Lyndon B. Johnson Space Center
Houston, Texas 77058
In 1975, he studied laser physics with many authorities in the field at E'cole D'ete Theorique de Physique, Les Houches, France. He has published several papers in the areas of lasers and molecular spectroscopy and has given many presentations in the United States and abroad.
Following graduation from MIT in 1976, McNair became a staff physicist with Hughes Research Laboratories in Malibu, California. His assignments included the development of lasers for isotope separation and photochemistry, utilizing nonlinear interactions in low-temperature liquids and optical pumping techniques. He also conducted research on electro-optic laser modulation for satellite-to-satellite space communications, the construction of ultrafast infrared detectors, ultraviolet atmospheric remote sensing, and the scientific foundations of the martial arts.
He first flew as a mission specialist on STS 41-B, which launched from Kennedy Space Center, Florida, on February 3, 1984. He was accompanied by spacecraft commander, Mr. Vance Brand, the pilot, Commander Robert L. Gibson, and fellow mission specialists, Captain Bruce McCandless II, and Lt. Col. Robert L. Stewart. The flight accomplished the proper shuttle deployment of two Hughes 376 communications satellites as well as the flight testing of rendezvous sensors and computer programs. The mission marked the first flight of the Manned Maneuvering Unit and the first use of the Canadian arm (operated by McNair) to position an EVA crewman around Challenger's payload bay. Included were the German SPAS-Ol Satellite, acoustic levitation and chemical separation experiments, the Cinema 360 motion picture filming, five Getaway Specials, and numerous middeck experiments which Dr. McNair assumed primary responsibility for. Challenger culminated in the first landing on the runway at Kennedy Space Center on February 11, 1984. With the completion of this flight, he logged a total of 191 hours in space.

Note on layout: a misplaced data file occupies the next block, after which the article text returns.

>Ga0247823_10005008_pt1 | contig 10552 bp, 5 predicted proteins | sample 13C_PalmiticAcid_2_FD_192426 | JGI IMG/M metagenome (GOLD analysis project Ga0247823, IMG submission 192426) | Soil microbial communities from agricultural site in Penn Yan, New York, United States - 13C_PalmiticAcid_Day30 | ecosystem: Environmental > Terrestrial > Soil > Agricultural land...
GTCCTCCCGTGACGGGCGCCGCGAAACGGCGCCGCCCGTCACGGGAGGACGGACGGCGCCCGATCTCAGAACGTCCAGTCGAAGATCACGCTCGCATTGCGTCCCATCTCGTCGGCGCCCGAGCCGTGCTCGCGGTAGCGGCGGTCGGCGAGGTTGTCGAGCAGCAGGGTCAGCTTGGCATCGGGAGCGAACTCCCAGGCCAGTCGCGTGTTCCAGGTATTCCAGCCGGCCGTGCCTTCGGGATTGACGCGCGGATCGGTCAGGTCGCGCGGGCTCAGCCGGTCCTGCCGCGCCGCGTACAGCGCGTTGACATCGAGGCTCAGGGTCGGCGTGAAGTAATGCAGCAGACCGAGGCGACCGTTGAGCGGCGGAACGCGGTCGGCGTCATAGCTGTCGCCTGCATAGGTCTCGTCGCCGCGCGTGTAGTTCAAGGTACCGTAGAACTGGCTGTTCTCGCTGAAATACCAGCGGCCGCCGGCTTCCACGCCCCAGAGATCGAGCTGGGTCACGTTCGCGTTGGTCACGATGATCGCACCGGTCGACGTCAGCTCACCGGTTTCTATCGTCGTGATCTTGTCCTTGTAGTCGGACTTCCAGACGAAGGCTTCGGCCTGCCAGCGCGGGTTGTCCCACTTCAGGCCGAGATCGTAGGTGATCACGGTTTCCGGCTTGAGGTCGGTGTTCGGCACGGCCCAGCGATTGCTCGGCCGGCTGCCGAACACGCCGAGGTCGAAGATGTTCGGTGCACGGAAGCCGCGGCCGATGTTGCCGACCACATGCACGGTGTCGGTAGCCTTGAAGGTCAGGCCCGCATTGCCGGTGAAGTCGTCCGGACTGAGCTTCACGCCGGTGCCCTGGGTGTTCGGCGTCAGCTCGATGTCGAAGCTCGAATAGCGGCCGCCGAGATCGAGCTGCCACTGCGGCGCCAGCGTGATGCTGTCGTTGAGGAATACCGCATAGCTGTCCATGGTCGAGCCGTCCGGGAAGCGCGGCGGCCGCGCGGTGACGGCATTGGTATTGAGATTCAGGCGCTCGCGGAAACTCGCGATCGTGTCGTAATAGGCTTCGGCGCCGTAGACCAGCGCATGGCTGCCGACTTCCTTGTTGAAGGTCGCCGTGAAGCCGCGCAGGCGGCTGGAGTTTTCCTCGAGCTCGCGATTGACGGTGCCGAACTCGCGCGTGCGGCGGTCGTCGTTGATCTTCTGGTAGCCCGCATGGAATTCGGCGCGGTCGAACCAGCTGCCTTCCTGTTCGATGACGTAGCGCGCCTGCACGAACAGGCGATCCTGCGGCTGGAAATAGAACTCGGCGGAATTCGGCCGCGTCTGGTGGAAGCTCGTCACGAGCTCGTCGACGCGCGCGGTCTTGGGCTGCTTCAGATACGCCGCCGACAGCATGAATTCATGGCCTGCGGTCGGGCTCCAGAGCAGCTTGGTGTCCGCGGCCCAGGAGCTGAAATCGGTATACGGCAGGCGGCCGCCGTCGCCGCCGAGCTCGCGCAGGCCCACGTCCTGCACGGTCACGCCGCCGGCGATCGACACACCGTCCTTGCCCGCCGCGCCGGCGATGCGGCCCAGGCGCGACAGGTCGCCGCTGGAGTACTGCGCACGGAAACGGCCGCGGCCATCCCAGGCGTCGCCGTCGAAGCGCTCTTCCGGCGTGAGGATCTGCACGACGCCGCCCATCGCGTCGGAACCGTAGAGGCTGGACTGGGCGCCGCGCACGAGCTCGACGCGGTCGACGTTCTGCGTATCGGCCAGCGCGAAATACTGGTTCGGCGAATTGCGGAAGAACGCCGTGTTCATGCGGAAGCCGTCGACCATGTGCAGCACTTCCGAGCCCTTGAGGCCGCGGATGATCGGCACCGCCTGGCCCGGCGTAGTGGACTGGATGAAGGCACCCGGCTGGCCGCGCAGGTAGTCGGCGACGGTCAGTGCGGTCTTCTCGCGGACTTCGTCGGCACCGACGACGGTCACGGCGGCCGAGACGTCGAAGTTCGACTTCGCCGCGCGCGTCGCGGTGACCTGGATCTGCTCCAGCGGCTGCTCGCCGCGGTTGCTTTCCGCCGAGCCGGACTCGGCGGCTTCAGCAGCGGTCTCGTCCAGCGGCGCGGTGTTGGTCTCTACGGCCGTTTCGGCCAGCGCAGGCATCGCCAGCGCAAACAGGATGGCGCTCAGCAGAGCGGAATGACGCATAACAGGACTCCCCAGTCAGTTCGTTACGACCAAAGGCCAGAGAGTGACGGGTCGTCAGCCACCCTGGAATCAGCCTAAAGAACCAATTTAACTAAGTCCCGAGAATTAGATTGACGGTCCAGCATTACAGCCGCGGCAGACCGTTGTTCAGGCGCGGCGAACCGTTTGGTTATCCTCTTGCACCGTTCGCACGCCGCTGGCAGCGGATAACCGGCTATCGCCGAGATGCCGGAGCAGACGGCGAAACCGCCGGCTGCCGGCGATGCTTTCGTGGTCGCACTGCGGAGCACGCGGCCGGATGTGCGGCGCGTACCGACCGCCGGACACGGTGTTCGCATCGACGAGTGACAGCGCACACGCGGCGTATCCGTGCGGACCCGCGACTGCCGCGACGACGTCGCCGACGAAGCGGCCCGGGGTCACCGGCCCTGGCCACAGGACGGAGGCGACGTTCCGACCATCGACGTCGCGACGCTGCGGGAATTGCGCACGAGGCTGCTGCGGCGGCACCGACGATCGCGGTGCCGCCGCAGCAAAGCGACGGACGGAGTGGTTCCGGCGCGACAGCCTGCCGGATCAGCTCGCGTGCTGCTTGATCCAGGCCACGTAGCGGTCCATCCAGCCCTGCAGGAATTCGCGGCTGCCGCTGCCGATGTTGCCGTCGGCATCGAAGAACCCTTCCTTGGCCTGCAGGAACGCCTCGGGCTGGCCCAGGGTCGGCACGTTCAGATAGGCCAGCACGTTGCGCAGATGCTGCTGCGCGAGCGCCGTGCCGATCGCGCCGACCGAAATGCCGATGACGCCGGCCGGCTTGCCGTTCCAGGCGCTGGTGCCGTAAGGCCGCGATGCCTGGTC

Dr. McNair was a mission specialist on STS 51-L, which was launched from the Kennedy Space Center, Florida, at 11:38:00 EST on January 28, 1986. The crew on board the Orbiter Challenger included the spacecraft commander, Mr. F. R. Scobee, the pilot, Commander M. J. Smith (USN), fellow mission specialists, Lieutenant Colonel E. S. Onizuka (USAF), and Dr. J. A. Resnik, as well as two civilian payload specialists, Mr. G. B. Jarvis and Mrs. 5. C. McAuliffe. The STS 51-L crew died on January 28, 1986 after Challenger exploded 1 minute 13 seconds after launch.
ARCHIVAL BIOGRAPHY LAST UPDATED JANUARY 1986